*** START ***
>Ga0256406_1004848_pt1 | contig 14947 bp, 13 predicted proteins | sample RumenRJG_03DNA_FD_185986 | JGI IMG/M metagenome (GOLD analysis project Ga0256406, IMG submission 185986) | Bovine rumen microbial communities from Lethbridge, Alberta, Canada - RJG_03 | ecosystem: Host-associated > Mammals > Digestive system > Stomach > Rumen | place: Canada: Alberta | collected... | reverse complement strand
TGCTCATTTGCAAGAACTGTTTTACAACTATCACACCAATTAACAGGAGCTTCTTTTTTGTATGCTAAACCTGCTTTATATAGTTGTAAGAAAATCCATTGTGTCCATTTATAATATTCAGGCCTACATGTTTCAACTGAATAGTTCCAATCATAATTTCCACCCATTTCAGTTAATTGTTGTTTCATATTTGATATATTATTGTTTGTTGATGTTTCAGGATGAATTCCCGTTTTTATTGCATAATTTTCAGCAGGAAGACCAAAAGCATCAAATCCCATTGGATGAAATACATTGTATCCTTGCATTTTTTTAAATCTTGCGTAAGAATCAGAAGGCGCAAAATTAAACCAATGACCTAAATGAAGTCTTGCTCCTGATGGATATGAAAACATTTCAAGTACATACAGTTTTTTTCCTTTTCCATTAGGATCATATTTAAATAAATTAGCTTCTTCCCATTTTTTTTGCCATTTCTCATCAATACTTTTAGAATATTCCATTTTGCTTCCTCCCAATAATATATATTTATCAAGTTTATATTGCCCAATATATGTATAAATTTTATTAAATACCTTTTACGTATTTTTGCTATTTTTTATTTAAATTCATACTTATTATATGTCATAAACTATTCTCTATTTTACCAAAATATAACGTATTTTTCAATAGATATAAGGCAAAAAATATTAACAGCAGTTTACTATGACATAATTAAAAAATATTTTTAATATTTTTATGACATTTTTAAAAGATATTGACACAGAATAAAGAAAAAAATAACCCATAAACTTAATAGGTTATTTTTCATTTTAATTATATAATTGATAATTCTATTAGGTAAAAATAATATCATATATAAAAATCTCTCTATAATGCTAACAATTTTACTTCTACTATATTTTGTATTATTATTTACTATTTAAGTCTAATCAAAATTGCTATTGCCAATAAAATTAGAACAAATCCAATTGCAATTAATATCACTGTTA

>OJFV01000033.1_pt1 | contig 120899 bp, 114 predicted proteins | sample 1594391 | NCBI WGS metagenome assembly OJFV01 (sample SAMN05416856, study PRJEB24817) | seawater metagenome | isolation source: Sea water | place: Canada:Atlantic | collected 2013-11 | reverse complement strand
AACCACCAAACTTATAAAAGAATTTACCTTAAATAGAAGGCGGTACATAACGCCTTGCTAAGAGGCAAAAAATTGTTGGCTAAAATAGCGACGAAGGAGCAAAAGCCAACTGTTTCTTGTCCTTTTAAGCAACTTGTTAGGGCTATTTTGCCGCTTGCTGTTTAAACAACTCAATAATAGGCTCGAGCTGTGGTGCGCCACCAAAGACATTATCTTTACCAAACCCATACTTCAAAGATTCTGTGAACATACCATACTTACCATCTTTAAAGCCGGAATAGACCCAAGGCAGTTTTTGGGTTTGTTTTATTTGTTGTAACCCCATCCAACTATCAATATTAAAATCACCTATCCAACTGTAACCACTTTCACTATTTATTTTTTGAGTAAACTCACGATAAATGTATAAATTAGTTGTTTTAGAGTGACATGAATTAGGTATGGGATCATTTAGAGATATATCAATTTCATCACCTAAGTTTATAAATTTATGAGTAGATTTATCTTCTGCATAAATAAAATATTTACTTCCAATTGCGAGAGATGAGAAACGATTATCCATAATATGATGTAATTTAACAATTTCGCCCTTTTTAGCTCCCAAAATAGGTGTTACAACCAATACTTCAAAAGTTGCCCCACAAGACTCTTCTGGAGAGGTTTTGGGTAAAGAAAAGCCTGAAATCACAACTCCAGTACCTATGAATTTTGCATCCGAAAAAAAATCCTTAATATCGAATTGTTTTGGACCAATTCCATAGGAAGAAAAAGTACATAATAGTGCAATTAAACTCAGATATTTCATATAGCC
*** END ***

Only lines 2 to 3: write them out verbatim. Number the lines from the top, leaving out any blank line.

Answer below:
TGCTCATTTGCAAGAACTGTTTTACAACTATCACACCAATTAACAGGAGCTTCTTTTTTGTATGCTAAACCTGCTTTATATAGTTGTAAGAAAATCCATTGTGTCCATTTATAATATTCAGGCCTACATGTTTCAACTGAATAGTTCCAATCATAATTTCCACCCATTTCAGTTAATTGTTGTTTCATATTTGATATATTATTGTTTGTTGATGTTTCAGGATGAATTCCCGTTTTTATTGCATAATTTTCAGCAGGAAGACCAAAAGCATCAAATCCCATTGGATGAAATACATTGTATCCTTGCATTTTTTTAAATCTTGCGTAAGAATCAGAAGGCGCAAAATTAAACCAATGACCTAAATGAAGTCTTGCTCCTGATGGATATGAAAACATTTCAAGTACATACAGTTTTTTTCCTTTTCCATTAGGATCATATTTAAATAAATTAGCTTCTTCCCATTTTTTTTGCCATTTCTCATCAATACTTTTAGAATATTCCATTTTGCTTCCTCCCAATAATATATATTTATCAAGTTTATATTGCCCAATATATGTATAAATTTTATTAAATACCTTTTACGTATTTTTGCTATTTTTTATTTAAATTCATACTTATTATATGTCATAAACTATTCTCTATTTTACCAAAATATAACGTATTTTTCAATAGATATAAGGCAAAAAATATTAACAGCAGTTTACTATGACATAATTAAAAAATATTTTTAATATTTTTATGACATTTTTAAAAGATATTGACACAGAATAAAGAAAAAAATAACCCATAAACTTAATAGGTTATTTTTCATTTTAATTATATAATTGATAATTCTATTAGGTAAAAATAATATCATATATAAAAATCTCTCTATAATGCTAACAATTTTACTTCTACTATATTTTGTATTATTATTTACTATTTAAGTCTAATCAAAATTGCTATTGCCAATAAAATTAGAACAAATCCAATTGCAATTAATATCACTGTTA

>OJFV01000033.1_pt1 | contig 120899 bp, 114 predicted proteins | sample 1594391 | NCBI WGS metagenome assembly OJFV01 (sample SAMN05416856, study PRJEB24817) | seawater metagenome | isolation source: Sea water | place: Canada:Atlantic | collected 2013-11 | reverse complement strand